Deeming then wandered off incoherently into contradictory statements as regards his relations to Miss Mather, at one time saying she was still living in Australia and at another that he might have killed her in a fit of forgetfulness. While preparations were making to take him out to the scaffold he became a pitiable figure. He cringed and cowered in the corner of his cell, first taking down his Bible, then throwing it from him, muttering to himself, and then speaking loudly and incoherently to the chaplain. As the door opened to let him out he burst into tears and begged for a few moments respite. When this was refused his mind apparently sank into a stupor. He made one or two attempts to speak and then relaxed from all efforts, allowing himself to be half lead, half carried from the building. The chaplain said subsequently that in all his experience he had not seen a more broken creature.
Mr. Lyle, Deeming's lawyer, says he has not decided what to do with Deeming's autobiography. He has not yet had time to read much of the manuscript and what he has read has lead him to think that it has few claims to being a truthful narrative. The spelling and writing are bad, he says, and there is evidently so much incoherent philosophizing in the work that he fears nobody will be willing to undertake the financial risk of publishing it. The result of the post mortem examination of Deeming's brain will not be known, probably, for several days.
Frederick Bayley Deeming was one of the most versatile and bloodthirsty wretches in the history of the world's crime. That part of his career which led immediately to his arrest, trial and death at Melbourne began in Rainhill, a suburb of Liverpool, on July 21st, 1891. He then took lodgings, under the name of Williams, at the Commercial hotel on that village, and shortly began paying court to Miss Emily Mather, whom he subsequently married. He rented Dinham villa, on the outskirts of the village during his courtship, and there received a woman and four young children who disappeared shortly before his marriage to Miss Mather. After the wedding on September 22 he and his wife took a short wedding journey and on October 17th they sailed for Australia. They went to live in a house in Windsor, a suburb of Melbourne. Then, on December 24th, nine days after their arrival, he killed his young wife and buried her under the floor. He then disappeared. About ten weeks later, when the tenants were about to take the house, a peculiar odor was noticed, the floor was taken up and the body of Mrs. Deeming was found. Marks on her head and neck showed that she had been killed by blows. When this news reached Rainhill, the police there tore up the floor of Dinham villa, to satisfy their suspicion that the woman and four children who had been there with Deeming might have suffered the same fate as did Emily Mather. They found under the floor, which Deeming himself had cemented, the bodies of the woman and children. The woman was his wife, nee Marie James, whom he married in England in 1881, and the children were his own. Deeming was caught near Perth, in Australia, late in March, after he had advertised through a matrimonial agency and had made arrangements to marry Miss Rounceswell in Perth. After his arrest and incarceration in Melbourne, awaiting trial, more or less evidence was found leading to connect Deeming with dozens of heinous crimes, including those of Jack the Ripper and a man who knew Deeming in Halifax came forward with proof that Deeming while there had written to the Eddowes woman, one of the Whitechapel victims. The exact truth of the charges was not and never will be ascertained, as Deeming was tried, convicted, sentenced and hanged for the killing of Emily Mather only.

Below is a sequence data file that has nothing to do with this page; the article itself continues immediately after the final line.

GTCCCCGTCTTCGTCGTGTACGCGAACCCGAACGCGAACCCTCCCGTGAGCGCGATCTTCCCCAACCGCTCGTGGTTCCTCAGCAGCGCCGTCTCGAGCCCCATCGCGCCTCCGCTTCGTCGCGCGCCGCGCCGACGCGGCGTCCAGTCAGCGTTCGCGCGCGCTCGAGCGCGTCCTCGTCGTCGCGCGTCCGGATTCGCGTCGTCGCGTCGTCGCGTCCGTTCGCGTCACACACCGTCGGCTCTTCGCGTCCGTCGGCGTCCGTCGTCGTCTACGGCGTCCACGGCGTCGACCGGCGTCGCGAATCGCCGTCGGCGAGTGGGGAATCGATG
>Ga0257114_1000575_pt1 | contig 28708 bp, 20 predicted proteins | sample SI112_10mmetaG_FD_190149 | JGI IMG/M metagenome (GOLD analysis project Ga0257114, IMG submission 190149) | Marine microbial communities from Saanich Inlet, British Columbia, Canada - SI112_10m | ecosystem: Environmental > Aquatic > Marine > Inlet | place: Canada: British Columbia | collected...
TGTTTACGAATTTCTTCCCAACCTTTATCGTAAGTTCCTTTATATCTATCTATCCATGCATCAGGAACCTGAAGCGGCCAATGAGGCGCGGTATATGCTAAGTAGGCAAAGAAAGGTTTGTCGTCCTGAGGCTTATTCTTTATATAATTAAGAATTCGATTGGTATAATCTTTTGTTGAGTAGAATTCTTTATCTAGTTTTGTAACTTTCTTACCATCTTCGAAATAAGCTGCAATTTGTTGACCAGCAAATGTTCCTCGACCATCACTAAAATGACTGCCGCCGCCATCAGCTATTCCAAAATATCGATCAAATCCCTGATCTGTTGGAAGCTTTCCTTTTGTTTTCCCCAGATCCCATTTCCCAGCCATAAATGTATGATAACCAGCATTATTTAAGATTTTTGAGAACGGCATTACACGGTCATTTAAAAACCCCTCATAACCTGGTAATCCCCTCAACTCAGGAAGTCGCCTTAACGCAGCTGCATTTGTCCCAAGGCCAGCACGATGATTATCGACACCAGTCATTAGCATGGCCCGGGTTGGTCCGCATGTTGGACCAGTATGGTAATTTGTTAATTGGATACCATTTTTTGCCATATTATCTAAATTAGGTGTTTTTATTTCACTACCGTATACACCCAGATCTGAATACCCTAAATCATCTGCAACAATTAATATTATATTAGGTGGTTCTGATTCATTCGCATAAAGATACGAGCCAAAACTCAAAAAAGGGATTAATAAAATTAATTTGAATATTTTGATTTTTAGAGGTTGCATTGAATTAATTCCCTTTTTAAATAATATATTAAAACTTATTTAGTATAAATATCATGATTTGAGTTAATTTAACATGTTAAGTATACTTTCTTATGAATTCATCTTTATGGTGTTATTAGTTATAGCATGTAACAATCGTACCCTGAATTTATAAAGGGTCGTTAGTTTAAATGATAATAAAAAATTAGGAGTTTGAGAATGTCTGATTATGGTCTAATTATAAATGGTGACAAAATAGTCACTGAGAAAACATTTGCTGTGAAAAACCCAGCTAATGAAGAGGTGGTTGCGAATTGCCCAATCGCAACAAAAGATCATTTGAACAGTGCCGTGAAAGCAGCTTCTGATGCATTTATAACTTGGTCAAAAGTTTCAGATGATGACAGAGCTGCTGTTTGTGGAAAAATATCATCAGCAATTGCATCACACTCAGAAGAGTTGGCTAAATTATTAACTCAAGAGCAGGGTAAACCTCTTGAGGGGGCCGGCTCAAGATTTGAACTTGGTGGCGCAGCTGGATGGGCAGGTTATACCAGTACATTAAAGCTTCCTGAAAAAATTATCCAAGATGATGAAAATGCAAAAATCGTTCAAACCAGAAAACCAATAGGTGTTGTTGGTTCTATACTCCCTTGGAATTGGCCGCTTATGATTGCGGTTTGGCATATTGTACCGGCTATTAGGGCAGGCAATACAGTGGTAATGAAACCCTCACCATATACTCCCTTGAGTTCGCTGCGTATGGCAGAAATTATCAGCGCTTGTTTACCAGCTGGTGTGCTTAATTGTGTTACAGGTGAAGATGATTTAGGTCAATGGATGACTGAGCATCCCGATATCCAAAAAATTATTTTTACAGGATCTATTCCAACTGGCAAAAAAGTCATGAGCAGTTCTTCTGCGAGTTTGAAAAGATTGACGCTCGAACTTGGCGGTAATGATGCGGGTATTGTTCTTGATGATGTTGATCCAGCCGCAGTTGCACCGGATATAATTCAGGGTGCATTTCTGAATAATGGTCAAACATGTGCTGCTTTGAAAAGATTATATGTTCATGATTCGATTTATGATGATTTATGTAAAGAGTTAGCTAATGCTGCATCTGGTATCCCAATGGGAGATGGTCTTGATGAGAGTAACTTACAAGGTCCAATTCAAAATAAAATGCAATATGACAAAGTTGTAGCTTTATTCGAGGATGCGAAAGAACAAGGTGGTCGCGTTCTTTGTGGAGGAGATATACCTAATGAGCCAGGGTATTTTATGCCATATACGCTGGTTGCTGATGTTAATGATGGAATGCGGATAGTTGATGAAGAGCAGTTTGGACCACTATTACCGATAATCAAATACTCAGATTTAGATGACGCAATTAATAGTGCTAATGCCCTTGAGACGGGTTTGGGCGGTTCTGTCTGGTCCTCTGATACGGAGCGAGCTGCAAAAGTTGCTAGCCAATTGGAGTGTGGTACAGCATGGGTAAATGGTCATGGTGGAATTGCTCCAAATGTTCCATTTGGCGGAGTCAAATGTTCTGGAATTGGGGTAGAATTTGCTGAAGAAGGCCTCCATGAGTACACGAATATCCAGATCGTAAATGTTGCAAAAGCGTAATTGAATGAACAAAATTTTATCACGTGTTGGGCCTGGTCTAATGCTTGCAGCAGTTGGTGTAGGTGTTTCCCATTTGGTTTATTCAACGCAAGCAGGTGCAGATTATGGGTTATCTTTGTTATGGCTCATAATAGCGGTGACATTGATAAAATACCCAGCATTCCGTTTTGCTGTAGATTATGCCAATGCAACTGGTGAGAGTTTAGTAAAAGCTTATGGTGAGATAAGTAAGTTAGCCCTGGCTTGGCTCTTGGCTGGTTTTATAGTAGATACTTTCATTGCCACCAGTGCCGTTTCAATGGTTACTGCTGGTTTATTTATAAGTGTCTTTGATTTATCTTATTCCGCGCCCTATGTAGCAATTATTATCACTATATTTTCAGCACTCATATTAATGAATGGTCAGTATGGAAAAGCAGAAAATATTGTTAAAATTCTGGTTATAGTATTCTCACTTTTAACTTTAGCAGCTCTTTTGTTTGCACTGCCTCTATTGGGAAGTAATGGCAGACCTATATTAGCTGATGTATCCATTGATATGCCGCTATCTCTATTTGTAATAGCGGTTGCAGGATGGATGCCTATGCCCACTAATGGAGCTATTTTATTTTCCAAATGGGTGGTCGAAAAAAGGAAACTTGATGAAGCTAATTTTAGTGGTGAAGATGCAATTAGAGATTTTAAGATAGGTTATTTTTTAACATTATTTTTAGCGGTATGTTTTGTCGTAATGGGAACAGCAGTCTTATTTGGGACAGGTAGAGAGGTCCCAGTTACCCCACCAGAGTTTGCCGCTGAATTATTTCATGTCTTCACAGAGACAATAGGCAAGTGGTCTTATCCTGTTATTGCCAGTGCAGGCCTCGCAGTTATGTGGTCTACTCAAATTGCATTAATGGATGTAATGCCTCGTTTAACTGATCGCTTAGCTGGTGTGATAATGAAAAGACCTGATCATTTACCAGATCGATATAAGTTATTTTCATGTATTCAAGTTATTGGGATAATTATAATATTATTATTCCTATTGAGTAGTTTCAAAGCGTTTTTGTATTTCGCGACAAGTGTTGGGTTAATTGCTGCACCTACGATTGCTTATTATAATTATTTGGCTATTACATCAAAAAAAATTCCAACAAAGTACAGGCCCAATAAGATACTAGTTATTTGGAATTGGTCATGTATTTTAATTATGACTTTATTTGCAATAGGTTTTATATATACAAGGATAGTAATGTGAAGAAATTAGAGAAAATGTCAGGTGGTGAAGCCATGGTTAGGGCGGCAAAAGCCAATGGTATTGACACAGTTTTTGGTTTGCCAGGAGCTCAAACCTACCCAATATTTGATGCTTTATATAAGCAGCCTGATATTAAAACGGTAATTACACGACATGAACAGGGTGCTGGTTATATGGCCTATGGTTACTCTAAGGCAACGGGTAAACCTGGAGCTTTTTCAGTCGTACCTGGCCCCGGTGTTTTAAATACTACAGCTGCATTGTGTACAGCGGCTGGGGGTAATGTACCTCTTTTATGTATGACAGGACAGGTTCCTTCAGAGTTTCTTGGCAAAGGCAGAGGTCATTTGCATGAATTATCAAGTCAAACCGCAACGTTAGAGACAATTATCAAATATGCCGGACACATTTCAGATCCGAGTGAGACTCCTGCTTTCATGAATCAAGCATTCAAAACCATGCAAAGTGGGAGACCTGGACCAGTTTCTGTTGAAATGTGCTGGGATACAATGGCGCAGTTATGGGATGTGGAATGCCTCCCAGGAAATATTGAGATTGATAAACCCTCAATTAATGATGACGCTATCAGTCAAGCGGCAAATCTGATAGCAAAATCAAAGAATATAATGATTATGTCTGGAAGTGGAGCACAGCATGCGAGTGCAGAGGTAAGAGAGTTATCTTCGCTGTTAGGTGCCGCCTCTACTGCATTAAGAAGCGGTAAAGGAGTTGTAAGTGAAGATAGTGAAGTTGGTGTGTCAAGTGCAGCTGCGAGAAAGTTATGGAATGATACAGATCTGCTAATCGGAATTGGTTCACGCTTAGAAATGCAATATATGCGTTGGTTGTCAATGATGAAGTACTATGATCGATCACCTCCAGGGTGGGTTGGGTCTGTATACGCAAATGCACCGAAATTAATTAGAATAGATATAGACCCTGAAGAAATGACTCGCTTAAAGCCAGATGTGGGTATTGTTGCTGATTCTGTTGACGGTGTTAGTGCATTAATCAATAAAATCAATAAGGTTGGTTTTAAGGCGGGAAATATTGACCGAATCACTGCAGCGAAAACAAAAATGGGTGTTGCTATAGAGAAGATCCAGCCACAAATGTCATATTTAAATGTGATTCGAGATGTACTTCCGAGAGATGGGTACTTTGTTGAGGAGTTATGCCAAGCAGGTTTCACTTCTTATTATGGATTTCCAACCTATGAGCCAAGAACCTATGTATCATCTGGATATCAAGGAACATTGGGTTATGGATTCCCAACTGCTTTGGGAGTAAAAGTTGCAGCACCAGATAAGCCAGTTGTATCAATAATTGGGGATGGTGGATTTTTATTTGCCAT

The motives which prompted Deeming in his murderous career cannot be discovered. This adventurer, swindler and bigamist was one of three sons of a workingman in Liverpool, England. Frederick, the youngest of the three, was a slender young man of medium height, with light brown hair, steel blue eyes and thin lips that made the heaviness of his lower jaw seem sinister. At seventeen, after several narrow escapes from punishment for petty offences, he went to sea in a trading vessel. On his return, he married his brother's wife's sister, whom he soon abandoned to go to South Africa and Australia. At last he sent for his wife, who joined him in Australia, and Deeming soon began to live in luxurious style. It is impossible to recount his innumerable swindles in England, Cape Town and South America, his second marriage and murder of his second wife and other victims, and finally the killing of his last wife, for which crime he has suffered the penalty of death.
The defence in the case was one of the most novel in the history of jurisprudence, and the more murders that could be fastened on the man the stronger it would have been. It was that Deeming was prenatally influenced and that he was really what he claimed to be, "a moral monstrosity" with an ungovernable propensity at times to homicide.